Back when we published “Pravduh About Tesla” reports, it became clear that CNBC was the media outlet that published the most about Tesla. We tracked Tesla and Elon Musk coverage in the 22 or so largest media outlets, and CNBC routinely had the most stories published each week on Tesla or Musk. (Bloomberg was 2nd, Business Insider 3rd, and Fox News 4th).
While working on an article I published last night about false balance in the media and then about our coverage of Tesla from 2011 onward, it crossed me mind to take a closer look at CNBC‘s Tesla coverage over time. There are various ways to do so, including combing through thousands of articles and trying to categorize them or glean something from them, but what I decided on was to do Google searches for “Tesla CNBC” for each of the past 6 years and see what the top stories were. Here were the results and some thoughts on some of the stories:
January 1 – December 31, 2014
CNBC‘s front-page search results for 2014 showed a variety of stories just reporting on simple news.
Regarding the story “Tesla forecasts a big 2014,” to my surprise, the reporting was almost entirely positive and focused on Tesla’s expectations for itself, not negative commentary from outsiders.
On the flip side, a highly negative video analysis, “‘The Profit’ takes issue with Tesla,” was also in the top search results. The summary: “Marcus Lemonis, star of the CNBC series ‘The Profit,’ provides a preview of tonight’s premiere where he tries to help a struggling car business make a comeback. Also Lemonis explains why he doesn’t like Tesla’s business model.”
Scroll down a bit and you get to a very negative article, “Tesla stock tumbles on outlook, price target cuts.” It starts off with this line: “Is clock ticking for this Cinderella stock?” Cole Cox of Long Lomborg Asset Management told CNBC, “Three years from now, I wouldn’t be surprised if it’s lower than it is at right now today as valuations and economic reality of this business catch up with the market cap.” The price of the stock was ~$194 at that time. It’s ~$430 as I type this.
The story “Is Tesla the ultimate growth stock?” may come across as a positive one on the surface, but it’s a mixture of positive and negative, probably more the latter. Of course, in retrospect, Tesla was one of the top growth stocks of the decade. So, a “balanced” view of the situation in 2014 — presenting positive and negative opinions — was half wrong. The negative half was basically deemed bunk over time.
All of the other stories seen in the screenshots above were either positive or neutral and were basically a simple reporting of the news and Tesla’s or Elon Musk’s comments.
January 1 – December 31, 2015
In the next year, CNBC‘s top ranked results in Google started off with positive news, but then also included the video, “Cramer: Tesla’s ‘not a real company.'” A related article headline read, “Clean up your act, Musk—Tesla’s a total disaster!”
There was also a warning about coming electric vehicles from Porsche and Audi. The big boys were coming to town. And Tesla was doomed. “‘It is burning money like crazy. It is spending money like crazy. No way the balance sheet can support the investment needed,’ said the ‘Mad Money’ host.”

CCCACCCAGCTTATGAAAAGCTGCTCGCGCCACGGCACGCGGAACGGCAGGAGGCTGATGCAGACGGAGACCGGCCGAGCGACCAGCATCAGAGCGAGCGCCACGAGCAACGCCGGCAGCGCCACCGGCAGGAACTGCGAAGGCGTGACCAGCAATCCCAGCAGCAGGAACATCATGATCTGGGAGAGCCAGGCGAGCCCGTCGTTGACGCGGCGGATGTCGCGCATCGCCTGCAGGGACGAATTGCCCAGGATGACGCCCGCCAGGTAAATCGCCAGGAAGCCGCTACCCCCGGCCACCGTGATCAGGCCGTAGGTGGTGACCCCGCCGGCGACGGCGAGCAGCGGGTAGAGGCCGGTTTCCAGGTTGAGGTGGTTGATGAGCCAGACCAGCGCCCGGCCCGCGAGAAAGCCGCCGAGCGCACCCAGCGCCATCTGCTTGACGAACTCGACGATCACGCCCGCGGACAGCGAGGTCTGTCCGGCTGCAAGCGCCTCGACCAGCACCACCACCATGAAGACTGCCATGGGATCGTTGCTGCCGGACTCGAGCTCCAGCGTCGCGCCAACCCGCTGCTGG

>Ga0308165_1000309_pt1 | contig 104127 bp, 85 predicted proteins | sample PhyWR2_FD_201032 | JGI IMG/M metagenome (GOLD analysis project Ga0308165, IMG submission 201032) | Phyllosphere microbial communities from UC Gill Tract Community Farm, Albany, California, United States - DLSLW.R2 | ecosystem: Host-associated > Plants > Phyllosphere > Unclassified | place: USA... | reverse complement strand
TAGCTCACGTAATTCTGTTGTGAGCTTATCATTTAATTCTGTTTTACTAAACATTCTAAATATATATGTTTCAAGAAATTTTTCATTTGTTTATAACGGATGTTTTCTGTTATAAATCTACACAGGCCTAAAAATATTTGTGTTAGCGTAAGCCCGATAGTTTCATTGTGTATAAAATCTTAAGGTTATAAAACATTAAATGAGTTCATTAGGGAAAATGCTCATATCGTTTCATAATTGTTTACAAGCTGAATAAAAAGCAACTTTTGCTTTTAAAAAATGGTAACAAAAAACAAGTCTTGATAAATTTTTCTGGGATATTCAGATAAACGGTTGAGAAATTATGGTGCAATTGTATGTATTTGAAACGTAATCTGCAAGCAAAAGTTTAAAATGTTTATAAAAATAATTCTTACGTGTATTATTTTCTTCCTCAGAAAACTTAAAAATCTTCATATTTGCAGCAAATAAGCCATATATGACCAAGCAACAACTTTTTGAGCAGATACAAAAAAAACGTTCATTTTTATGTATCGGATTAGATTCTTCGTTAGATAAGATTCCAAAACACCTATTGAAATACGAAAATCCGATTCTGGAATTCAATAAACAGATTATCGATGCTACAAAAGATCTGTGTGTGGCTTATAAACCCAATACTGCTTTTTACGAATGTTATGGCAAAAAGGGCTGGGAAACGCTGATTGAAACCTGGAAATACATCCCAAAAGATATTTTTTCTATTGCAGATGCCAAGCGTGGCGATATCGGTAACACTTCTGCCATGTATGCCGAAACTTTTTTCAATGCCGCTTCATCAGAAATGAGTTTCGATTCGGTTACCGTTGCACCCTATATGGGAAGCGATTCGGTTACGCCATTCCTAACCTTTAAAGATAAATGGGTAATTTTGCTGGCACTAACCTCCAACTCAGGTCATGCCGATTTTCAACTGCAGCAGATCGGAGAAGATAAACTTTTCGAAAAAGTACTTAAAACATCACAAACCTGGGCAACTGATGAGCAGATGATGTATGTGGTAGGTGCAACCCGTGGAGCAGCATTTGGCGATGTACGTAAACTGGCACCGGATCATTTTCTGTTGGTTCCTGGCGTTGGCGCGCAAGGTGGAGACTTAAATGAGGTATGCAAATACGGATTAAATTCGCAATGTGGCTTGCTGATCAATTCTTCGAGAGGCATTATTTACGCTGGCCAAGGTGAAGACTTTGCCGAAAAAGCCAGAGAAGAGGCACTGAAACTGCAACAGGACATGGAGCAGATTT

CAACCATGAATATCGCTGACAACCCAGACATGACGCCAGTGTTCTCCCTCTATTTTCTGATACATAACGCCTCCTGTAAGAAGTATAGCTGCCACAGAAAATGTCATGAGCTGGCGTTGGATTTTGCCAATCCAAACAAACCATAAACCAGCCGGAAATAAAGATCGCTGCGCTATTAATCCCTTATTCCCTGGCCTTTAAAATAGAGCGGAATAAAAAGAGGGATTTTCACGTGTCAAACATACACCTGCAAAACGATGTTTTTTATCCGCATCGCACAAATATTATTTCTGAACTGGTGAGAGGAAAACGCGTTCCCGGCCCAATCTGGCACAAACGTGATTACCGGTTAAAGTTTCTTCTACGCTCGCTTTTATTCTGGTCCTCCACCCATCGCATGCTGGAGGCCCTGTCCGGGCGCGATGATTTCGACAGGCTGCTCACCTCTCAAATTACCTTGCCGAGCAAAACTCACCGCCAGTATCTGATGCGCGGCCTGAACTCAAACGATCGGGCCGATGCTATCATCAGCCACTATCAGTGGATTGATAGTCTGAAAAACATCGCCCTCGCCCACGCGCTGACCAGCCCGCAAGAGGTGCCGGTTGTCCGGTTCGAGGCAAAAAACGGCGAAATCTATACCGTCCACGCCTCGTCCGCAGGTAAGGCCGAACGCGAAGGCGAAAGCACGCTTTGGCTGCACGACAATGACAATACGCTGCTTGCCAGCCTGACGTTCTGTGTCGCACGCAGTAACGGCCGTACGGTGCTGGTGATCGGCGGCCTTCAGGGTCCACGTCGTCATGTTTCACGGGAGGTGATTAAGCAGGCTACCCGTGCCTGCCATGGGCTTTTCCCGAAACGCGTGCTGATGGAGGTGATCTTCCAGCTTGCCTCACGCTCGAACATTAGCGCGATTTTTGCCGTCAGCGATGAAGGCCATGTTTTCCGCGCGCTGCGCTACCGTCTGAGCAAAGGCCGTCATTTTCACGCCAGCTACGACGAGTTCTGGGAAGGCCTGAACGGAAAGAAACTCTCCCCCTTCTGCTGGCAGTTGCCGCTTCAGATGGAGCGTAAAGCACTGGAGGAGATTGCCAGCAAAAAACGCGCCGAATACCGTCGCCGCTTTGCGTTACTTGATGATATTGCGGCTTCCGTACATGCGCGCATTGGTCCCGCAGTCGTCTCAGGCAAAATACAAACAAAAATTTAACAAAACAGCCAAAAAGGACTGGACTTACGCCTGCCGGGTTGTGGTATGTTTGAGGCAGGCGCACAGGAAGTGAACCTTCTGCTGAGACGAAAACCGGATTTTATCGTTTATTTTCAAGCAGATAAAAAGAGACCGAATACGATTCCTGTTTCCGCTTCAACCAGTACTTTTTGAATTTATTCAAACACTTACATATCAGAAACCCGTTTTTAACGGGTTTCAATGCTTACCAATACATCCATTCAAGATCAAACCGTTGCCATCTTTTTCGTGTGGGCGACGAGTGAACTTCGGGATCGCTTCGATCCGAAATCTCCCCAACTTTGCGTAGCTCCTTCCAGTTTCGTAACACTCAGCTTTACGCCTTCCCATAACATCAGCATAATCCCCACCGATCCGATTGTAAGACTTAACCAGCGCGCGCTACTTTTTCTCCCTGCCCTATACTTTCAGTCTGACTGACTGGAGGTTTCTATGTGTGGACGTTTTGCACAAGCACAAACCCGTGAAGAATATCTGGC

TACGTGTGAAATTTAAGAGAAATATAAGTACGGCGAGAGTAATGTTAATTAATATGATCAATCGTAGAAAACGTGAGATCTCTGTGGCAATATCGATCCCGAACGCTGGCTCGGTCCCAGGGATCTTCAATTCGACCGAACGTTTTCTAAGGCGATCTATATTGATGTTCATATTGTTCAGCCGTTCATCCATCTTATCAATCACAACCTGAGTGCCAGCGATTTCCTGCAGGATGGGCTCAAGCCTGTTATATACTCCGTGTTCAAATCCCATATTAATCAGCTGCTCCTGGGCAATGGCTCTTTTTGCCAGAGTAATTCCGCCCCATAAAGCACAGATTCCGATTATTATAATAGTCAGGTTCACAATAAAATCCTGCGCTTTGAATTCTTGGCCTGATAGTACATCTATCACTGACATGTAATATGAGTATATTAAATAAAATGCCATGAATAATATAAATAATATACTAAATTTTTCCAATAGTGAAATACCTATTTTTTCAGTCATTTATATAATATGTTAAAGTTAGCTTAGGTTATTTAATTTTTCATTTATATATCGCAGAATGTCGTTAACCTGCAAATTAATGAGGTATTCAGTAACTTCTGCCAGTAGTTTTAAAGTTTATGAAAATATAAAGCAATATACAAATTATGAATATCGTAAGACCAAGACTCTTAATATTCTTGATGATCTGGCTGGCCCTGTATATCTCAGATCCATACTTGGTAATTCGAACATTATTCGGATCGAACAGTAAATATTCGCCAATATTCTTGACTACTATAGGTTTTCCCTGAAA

January 1 – December 31, 2016
Top Tesla stories in 2016 were a mixture of highly positive (Ron Baron’s take on Tesla) and highly negative (“Time to short Tesla.”). There was also positive and negative coverage of Tesla’s plan and then decision to swallow up SolarCity.
January 1 – December 31, 2017
In 2017, it was all the rage to be concerned about Tesla’s cash campfires, or something like that. That was the one “issue” Jim Cramer had with the stock. Well known short seller Jim Chanos, who might have gotten interested in the company only because it swallowed SolarCity, claimed that Tesla was worth $0. That’s a claim we’ve seen or heard many times since, from Chanos as well as others. In Tesla short seller circles, it’s probably repeated dozens of times a day.
Quite humorous in this year’s Google results is that “How Tesla can become worth more than Apple” is right above “Jim Chanos: we think Tesla is worth zero.” Similarly, in the video section, you’ve got “Ron Baron: Tesla Could Hit $1000 By 2020” right next to “Former General Motors Vice Chair: I Think Tesla Is Doomed…” Well, I guess we are somewhere in the middle in this case!
Though, the most entertaining result in this year was the piece in which a CNBC columnist gave Musk advice on what to do “to keep Tesla on track.” The 6 tips included hiring a COO (which Musk didn’t do), being “more transparent about the things that matter” (ah, I could go so many places with this one, but I’ll just leave it alone), being “less transparent about things that don’t matter much,” and turning Tesla profitable. Well, to be honest, the whole list and column is an interesting read in retrospect, so I’ll actually link to this one.
January 1 – December 31, 2018
Popular 2018 articles were heavily negative. They centered around “the tweet.” This was despite the fact that Tesla surprised critics with two quarterly profits in a row at the end of the year. Unfortunately, there wasn’t a single headline on the front page of Google’s search results that noted Tesla’s record-shattering sales or the fact that the Model 3 was the #1 selling car in the USA in the second half of the year in terms of revenue.
January 1 – December 31, 2019
As you can see in the screenshots above, top CNBC stories of the year were a roller-coaster mixture of negative forecasts and bullish forecasts regarding the stock. Maybe, instead of simply covering wild speculation about the stock price, CNBC could dig into the company and try to reveal more about the fundamentals and why Tesla’s products today are so hugely popular. Man, if I had CNBC‘s budget to use to dive into this matters….
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